The ideological conviction among social democrats of the essentiality of universalism and generality in policy for redistributing the wellbeing, and therefore the recognition of the necessity to critically respond to capitalism’s whims, is back, which is nice. But while we were hesitating, the material conditions dramatically changed. The winners of globalisation ask themselves why they should pay for those who lost, and the left’s cries for solidarity among lower and middle classes, go unheard. However, ‘increasingly difficult’ does not mean ‘impossible’, and the intensifying insecurity resulting from the uncertainty concerning what the future will bring might awaken the middle classes before social and ecological destruction has gone too far. But it is late in the day and it is not easy. Knowledge-based capitalism together with the still-going-strong financial capitalism provides, if not something worse, a more difficult environment for universal and solidarity-based welfare models. Thus, it is important, but difficult, to be a social democrat today.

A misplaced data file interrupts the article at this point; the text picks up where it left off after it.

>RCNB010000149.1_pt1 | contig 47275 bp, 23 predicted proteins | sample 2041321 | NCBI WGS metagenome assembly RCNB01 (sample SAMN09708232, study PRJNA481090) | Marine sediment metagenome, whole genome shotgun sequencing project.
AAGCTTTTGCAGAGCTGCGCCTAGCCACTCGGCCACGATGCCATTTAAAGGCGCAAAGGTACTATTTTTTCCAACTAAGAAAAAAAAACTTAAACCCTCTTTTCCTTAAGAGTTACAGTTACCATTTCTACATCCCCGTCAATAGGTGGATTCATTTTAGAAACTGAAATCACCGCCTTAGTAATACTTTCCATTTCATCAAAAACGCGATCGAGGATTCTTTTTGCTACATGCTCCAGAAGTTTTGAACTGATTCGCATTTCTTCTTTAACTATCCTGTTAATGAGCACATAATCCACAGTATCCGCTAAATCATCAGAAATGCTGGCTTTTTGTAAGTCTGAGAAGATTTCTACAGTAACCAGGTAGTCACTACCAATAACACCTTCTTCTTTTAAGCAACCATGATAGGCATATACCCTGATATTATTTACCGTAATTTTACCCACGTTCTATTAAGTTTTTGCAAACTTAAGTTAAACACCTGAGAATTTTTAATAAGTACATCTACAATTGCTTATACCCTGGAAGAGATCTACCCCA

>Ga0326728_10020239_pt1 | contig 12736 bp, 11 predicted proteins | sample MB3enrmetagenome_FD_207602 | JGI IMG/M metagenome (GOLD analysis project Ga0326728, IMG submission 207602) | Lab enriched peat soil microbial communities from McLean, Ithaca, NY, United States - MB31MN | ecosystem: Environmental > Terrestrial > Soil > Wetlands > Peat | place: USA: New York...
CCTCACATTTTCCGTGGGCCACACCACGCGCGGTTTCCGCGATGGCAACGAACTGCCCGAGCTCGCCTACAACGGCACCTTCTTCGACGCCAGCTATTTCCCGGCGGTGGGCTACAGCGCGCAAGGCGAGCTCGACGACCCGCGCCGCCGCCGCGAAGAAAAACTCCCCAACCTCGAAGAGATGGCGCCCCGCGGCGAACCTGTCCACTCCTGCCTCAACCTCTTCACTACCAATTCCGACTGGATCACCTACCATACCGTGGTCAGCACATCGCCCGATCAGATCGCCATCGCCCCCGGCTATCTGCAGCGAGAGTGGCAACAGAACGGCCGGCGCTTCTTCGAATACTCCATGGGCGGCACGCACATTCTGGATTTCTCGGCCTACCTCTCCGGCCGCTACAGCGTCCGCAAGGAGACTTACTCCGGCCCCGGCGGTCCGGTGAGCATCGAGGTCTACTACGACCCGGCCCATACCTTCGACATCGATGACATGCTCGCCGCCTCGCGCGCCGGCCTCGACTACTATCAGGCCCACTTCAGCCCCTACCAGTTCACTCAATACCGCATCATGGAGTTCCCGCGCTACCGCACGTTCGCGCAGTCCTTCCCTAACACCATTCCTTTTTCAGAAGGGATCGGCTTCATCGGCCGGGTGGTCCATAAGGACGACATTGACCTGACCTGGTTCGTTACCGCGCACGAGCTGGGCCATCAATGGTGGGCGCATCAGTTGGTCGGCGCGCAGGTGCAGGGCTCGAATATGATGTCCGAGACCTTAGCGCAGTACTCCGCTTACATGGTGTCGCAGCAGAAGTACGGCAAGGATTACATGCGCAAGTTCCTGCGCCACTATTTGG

About Kajsa Borgnaes

Kajsa Borgnaes is working as a political analyst at the Swedish Labour Movements´ think-tank (Arbetarrörelsens Tankesmedja). Formerly the Social Democratic Students´Association's chair-person, she is now chairing one of the sub-groups of the 'crisis-commission' set up by the Social Democratic Party Board after the 2010 election defeat, with special responsibility for ideological debate and long-term strategy.

No comments: